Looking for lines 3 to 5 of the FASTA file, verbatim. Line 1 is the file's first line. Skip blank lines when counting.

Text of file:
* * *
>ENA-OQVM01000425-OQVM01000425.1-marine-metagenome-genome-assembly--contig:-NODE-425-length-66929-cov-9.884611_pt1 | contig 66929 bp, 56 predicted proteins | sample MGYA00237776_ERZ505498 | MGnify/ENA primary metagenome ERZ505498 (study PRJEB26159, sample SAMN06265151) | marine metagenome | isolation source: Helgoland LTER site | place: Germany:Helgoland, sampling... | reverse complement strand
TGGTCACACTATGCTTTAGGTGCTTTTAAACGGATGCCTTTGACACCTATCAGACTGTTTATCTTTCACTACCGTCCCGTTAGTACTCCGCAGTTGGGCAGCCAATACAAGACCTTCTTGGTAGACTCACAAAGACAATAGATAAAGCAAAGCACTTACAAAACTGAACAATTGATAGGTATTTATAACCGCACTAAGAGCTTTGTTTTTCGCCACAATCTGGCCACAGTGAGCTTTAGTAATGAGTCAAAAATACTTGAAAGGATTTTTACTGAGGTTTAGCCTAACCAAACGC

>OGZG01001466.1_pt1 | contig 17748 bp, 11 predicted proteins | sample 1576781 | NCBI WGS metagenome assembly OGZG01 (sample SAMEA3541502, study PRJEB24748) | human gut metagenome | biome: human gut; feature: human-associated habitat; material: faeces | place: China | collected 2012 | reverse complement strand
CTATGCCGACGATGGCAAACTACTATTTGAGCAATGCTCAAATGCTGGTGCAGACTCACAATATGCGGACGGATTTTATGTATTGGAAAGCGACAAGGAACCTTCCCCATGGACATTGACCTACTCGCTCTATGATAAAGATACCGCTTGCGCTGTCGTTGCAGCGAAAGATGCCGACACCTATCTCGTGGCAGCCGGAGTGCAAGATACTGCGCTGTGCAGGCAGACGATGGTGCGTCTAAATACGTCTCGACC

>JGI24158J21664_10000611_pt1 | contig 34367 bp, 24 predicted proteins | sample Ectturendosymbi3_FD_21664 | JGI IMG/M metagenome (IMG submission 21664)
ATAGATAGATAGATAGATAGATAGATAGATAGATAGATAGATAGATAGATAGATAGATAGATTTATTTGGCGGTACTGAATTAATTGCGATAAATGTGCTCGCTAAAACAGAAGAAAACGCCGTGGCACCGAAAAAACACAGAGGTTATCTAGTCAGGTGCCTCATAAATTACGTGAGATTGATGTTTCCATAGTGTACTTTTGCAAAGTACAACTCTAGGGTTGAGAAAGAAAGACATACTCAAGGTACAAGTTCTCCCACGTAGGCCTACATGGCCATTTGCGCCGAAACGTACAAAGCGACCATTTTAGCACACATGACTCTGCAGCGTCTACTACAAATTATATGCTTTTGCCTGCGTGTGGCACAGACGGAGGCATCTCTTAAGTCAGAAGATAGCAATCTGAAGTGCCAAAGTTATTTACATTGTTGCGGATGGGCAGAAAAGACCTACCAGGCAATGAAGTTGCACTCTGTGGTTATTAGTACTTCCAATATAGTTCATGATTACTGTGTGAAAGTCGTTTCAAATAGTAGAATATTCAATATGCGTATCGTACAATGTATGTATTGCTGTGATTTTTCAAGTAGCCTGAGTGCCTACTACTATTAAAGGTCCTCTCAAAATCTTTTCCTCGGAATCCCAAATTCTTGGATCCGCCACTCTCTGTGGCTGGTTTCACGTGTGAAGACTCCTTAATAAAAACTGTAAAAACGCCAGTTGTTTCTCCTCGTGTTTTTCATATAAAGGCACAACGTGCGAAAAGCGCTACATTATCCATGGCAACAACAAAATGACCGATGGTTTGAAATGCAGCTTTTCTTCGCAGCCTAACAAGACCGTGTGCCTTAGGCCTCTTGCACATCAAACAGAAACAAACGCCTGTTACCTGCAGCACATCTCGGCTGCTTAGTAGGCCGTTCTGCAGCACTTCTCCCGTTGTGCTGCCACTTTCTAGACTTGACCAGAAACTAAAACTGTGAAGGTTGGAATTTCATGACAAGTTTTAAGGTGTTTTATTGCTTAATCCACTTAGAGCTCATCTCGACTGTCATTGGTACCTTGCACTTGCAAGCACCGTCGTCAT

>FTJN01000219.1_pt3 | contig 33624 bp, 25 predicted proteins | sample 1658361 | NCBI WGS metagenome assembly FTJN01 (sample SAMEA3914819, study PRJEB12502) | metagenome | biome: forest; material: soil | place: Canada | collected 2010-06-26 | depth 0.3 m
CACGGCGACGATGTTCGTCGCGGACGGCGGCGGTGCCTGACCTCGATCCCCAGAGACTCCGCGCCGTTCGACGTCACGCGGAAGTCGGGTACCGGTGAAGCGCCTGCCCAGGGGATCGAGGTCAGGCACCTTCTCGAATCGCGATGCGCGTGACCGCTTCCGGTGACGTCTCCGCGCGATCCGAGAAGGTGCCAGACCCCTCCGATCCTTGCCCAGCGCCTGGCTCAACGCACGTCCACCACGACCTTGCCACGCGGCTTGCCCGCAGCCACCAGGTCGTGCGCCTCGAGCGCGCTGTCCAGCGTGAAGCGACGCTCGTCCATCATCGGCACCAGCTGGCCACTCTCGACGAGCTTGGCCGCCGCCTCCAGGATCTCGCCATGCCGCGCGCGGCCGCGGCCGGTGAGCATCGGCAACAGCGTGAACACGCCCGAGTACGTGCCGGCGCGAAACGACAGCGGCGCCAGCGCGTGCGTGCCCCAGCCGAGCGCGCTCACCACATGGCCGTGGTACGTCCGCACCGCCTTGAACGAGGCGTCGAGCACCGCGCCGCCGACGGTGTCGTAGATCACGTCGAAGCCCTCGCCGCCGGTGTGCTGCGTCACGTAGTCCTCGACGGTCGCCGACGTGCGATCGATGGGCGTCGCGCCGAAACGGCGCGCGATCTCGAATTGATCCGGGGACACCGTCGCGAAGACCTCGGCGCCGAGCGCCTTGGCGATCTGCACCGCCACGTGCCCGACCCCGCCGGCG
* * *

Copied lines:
>OGZG01001466.1_pt1 | contig 17748 bp, 11 predicted proteins | sample 1576781 | NCBI WGS metagenome assembly OGZG01 (sample SAMEA3541502, study PRJEB24748) | human gut metagenome | biome: human gut; feature: human-associated habitat; material: faeces | place: China | collected 2012 | reverse complement strand
CTATGCCGACGATGGCAAACTACTATTTGAGCAATGCTCAAATGCTGGTGCAGACTCACAATATGCGGACGGATTTTATGTATTGGAAAGCGACAAGGAACCTTCCCCATGGACATTGACCTACTCGCTCTATGATAAAGATACCGCTTGCGCTGTCGTTGCAGCGAAAGATGCCGACACCTATCTCGTGGCAGCCGGAGTGCAAGATACTGCGCTGTGCAGGCAGACGATGGTGCGTCTAAATACGTCTCGACC

>JGI24158J21664_10000611_pt1 | contig 34367 bp, 24 predicted proteins | sample Ectturendosymbi3_FD_21664 | JGI IMG/M metagenome (IMG submission 21664)